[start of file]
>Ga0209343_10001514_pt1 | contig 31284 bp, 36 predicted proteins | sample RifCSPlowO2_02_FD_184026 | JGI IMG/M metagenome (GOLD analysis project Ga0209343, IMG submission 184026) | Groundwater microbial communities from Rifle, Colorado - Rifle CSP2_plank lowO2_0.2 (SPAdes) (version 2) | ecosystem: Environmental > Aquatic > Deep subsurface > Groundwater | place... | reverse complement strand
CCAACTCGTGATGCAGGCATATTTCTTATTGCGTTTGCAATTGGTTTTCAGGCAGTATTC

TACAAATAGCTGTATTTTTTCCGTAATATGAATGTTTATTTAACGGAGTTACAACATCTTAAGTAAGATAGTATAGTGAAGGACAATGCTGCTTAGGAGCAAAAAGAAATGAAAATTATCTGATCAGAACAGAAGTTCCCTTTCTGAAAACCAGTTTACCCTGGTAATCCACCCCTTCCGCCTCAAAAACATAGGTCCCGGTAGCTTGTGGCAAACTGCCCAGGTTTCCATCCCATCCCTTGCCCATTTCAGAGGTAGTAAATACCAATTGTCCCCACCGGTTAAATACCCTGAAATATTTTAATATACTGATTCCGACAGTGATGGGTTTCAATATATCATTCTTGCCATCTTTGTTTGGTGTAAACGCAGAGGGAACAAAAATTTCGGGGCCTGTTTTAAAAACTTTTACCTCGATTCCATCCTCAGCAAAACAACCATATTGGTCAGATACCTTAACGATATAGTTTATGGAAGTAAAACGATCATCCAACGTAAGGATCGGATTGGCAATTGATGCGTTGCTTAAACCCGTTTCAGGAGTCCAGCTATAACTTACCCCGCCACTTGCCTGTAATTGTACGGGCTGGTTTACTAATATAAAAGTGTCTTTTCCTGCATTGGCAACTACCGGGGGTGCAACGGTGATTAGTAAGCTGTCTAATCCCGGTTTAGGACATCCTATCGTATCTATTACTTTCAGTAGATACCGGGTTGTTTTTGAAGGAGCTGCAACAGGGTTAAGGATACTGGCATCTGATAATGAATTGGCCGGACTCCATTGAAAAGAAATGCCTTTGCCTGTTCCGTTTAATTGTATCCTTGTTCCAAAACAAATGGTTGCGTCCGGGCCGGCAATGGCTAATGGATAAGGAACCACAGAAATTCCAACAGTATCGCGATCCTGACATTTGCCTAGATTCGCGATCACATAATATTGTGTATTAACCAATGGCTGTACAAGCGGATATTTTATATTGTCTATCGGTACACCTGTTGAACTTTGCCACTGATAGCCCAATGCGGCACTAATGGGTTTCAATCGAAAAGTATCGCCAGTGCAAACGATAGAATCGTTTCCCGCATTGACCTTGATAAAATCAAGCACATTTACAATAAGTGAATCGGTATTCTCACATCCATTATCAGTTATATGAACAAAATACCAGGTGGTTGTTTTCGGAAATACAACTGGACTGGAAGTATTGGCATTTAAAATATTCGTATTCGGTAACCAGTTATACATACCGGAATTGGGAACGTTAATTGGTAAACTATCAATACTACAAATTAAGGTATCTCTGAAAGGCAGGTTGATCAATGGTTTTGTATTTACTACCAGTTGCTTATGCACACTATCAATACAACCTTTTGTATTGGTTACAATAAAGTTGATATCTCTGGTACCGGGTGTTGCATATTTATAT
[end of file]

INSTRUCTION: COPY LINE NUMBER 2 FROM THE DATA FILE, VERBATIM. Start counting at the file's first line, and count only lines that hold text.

CCAACTCGTGATGCAGGCATATTTCTTATTGCGTTTGCAATTGGTTTTCAGGCAGTATTC